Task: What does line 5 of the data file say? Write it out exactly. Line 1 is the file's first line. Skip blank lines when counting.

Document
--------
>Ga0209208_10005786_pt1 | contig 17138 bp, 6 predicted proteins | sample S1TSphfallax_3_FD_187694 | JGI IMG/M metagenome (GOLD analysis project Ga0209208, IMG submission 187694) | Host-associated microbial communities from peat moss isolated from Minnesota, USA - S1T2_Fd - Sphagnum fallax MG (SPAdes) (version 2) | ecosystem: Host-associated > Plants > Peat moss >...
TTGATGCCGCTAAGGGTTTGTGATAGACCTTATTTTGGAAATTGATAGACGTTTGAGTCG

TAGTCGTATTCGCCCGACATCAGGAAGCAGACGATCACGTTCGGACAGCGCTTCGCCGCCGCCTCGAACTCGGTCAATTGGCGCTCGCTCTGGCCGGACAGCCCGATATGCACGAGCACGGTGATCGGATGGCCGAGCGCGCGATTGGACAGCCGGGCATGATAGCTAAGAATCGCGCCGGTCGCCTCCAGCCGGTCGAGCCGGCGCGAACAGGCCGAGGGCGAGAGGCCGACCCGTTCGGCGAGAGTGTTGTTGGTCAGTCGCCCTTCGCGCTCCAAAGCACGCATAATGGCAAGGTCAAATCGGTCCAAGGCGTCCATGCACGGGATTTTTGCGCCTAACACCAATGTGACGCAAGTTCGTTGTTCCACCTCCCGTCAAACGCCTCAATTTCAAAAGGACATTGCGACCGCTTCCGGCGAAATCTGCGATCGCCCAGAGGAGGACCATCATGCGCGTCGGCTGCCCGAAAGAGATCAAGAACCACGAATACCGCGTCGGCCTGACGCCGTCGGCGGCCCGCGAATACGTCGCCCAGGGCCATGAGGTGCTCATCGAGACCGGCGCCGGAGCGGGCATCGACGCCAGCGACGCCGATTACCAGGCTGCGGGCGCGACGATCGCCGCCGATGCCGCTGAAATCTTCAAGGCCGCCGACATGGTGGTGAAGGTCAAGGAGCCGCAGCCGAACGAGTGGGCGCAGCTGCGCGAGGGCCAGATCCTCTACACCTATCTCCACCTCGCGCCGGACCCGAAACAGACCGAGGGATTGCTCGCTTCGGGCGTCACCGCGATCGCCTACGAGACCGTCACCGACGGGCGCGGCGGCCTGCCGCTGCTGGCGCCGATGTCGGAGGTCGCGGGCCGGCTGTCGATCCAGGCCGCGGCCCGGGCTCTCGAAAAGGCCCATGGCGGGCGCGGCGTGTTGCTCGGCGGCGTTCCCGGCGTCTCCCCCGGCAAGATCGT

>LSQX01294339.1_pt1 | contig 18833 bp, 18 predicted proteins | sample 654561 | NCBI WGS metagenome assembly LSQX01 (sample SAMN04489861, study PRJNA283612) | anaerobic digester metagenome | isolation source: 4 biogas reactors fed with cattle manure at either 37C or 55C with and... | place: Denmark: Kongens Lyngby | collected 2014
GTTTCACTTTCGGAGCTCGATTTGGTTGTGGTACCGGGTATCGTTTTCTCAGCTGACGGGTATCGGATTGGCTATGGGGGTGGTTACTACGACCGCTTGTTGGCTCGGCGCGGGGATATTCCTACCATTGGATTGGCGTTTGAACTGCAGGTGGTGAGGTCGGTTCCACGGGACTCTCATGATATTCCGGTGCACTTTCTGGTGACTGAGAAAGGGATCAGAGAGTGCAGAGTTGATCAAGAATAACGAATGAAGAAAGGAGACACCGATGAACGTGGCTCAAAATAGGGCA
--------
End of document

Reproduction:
GTTTCACTTTCGGAGCTCGATTTGGTTGTGGTACCGGGTATCGTTTTCTCAGCTGACGGGTATCGGATTGGCTATGGGGGTGGTTACTACGACCGCTTGTTGGCTCGGCGCGGGGATATTCCTACCATTGGATTGGCGTTTGAACTGCAGGTGGTGAGGTCGGTTCCACGGGACTCTCATGATATTCCGGTGCACTTTCTGGTGACTGAGAAAGGGATCAGAGAGTGCAGAGTTGATCAAGAATAACGAATGAAGAAAGGAGACACCGATGAACGTGGCTCAAAATAGGGCA